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Insulating fish room


Jimmy
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I need some insulation advice for my 8x8 fish room I’m framing into my garage.

when it comes to insulating the walls will it matter if the insulation is faced or not? Additionally I understand heat rises so the emphasis should be on managing the insulation in the ceiling but should I over shoot the recommendation for my area on the R value on the walls or would I be wasting my money?

For the ceiling I have the same question, faced or not? Would I be making a mistake in finishing the room with foam board rather than drywall to effectively increase my r value. 1/2 inch foam board has 4 times the r value and is much easier to work with. I understand this Isn’t code but I’m trying to have as much forethought before I start building. 
 

if i was to finish the room with foam board would that stop my room from allowing moisture to escape? I plan on having a tight lid with only a hole drilled for each aquarium and running a dehumidifier. I don’t want to rot my room .

any feedback would be great, please help me with my ignorance. Thanks!

 

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There are million variables. I would build with drywall. Do what you can to conserve heater and moisture. 100% air tight room wouldn't be good, nor would one with no insulation. Factors like, average temps, how long will it be setup, cost of materials etc all play a part. In general, if you build it like someone was going to put a bedroom in there, it will serve you just fine.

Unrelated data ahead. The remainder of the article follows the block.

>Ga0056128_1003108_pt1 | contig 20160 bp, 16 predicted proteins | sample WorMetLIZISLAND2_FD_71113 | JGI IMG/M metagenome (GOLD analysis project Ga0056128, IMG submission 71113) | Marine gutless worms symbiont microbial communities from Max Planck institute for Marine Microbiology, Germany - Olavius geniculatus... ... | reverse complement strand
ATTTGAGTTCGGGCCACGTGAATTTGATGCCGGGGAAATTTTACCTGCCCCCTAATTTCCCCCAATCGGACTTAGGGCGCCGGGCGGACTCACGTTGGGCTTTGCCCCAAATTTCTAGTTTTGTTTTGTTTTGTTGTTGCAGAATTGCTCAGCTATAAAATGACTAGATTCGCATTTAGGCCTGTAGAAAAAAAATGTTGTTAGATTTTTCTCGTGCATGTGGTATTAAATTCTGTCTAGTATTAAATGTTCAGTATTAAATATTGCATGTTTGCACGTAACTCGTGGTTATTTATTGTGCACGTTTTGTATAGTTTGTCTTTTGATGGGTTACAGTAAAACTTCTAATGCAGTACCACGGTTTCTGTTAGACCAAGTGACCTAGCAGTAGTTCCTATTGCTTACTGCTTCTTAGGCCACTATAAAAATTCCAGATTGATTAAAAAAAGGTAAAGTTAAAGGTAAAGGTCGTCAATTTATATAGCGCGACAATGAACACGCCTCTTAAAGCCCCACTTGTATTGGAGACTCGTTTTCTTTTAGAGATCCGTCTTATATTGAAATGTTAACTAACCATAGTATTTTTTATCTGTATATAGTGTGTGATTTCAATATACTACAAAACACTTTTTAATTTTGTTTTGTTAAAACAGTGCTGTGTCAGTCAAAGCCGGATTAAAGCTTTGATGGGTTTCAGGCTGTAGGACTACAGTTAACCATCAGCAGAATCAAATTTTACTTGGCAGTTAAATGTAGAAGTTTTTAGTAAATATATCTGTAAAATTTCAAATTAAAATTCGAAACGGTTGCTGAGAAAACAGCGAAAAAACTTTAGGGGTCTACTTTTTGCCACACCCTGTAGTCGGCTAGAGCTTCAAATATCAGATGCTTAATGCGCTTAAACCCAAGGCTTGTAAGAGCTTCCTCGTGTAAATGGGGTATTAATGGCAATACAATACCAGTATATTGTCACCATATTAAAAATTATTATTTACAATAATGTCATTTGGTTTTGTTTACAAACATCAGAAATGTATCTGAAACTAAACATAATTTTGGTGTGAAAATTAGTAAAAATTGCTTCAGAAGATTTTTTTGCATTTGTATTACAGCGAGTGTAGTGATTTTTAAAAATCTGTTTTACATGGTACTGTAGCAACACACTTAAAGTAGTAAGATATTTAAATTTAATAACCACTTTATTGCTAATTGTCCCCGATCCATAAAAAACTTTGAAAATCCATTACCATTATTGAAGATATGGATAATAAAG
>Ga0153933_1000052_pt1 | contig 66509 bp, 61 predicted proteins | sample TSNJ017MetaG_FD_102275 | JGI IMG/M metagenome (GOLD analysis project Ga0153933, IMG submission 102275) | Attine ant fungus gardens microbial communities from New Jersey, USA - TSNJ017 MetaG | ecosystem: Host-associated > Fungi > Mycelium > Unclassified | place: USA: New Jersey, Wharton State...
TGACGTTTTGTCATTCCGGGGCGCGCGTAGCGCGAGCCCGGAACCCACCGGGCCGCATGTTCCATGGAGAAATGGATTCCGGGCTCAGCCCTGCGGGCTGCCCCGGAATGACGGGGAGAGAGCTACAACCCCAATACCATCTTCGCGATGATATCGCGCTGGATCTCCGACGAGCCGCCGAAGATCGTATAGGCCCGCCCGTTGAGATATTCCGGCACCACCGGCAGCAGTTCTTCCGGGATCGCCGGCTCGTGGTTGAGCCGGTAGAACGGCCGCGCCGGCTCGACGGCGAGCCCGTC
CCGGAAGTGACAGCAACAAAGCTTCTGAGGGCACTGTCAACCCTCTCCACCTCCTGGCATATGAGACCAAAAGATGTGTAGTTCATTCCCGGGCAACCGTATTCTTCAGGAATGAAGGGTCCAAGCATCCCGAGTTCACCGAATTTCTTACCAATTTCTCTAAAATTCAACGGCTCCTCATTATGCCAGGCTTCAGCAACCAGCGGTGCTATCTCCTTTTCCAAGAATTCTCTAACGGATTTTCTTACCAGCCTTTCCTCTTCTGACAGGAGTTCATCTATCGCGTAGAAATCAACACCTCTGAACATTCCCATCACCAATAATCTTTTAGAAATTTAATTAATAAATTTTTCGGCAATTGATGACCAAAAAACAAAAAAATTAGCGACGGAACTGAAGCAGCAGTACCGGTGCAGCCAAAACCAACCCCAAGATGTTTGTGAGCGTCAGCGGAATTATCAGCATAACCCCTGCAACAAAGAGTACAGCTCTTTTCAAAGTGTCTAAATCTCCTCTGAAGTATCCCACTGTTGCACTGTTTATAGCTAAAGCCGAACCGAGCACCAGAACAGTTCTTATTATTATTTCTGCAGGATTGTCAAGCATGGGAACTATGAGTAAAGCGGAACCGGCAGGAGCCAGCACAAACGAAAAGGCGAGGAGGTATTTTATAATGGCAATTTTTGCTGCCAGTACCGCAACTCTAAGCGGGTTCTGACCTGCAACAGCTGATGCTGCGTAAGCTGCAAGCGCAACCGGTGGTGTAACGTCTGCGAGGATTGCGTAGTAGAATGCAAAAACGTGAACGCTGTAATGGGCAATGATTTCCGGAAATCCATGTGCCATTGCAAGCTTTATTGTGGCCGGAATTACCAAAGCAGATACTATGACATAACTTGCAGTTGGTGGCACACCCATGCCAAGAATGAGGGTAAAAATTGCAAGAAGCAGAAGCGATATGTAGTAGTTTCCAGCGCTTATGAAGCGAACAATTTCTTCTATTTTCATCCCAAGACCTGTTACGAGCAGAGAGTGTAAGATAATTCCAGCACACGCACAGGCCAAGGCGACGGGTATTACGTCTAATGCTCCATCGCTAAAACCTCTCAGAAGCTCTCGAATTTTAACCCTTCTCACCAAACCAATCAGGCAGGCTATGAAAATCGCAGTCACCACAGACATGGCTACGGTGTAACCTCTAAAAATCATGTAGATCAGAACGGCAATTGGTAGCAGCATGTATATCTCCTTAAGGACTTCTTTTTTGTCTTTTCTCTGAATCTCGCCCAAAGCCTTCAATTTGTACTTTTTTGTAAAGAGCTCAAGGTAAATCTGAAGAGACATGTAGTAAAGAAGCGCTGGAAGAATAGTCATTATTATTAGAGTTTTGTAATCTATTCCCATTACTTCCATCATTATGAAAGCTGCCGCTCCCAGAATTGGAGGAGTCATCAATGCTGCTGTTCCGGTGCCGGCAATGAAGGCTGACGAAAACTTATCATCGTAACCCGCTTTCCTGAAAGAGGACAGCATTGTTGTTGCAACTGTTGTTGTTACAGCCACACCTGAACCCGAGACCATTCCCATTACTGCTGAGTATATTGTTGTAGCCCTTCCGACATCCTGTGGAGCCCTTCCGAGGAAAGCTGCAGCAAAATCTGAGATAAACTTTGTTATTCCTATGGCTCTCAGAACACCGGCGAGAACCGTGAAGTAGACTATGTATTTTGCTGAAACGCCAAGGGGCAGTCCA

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On 8/4/2021 at 10:53 AM, Cory said:

There are million variables. I would build with drywall. Do what you can to conserve heater and moisture. 100% air tight room wouldn't be good, nor would one with no insulation. Factors like, average temps, how long will it be setup, cost of materials etc all play a part. In general, if you build it like someone was going to put a bedroom in there, it will serve you just fine.

Thanks for the response and everything you do to advance the hobby Cory. Huge fan.

I’ve leaned heavy on the community here on a few aspects of this build so I don’t want to leave any questions out. I intend on documenting heavily and starting a active and close to real times build thread. Maybe it will help someone else or inspire. I’m so fortunate that this was my wife’s idea.

 

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Small addition, if I remember correctly the facing has to do with building code... a quick search (and multiple sources) indicate that facing acts as a vapor inhibitor (hunker/insulation). It seems that having facing on any exterior walls would be beneficial (plus they are easier to install from personal experience 😉). Good luck on the build!

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On 8/4/2021 at 11:51 AM, Dancing Matt said:

Small addition, if I remember correctly the facing has to do with building code... a quick search (and multiple sources) indicate that facing acts as a vapor inhibitor (hunker/insulation). It seems that having facing on any exterior walls would be beneficial (plus they are easier to install from personal experience 😉). Good luck on the build!

I really appreciate the feedback and everyone’s patience. The facing should be facing out from the interior of the room? I don’t need it pointing inwards to protect it from the humidity?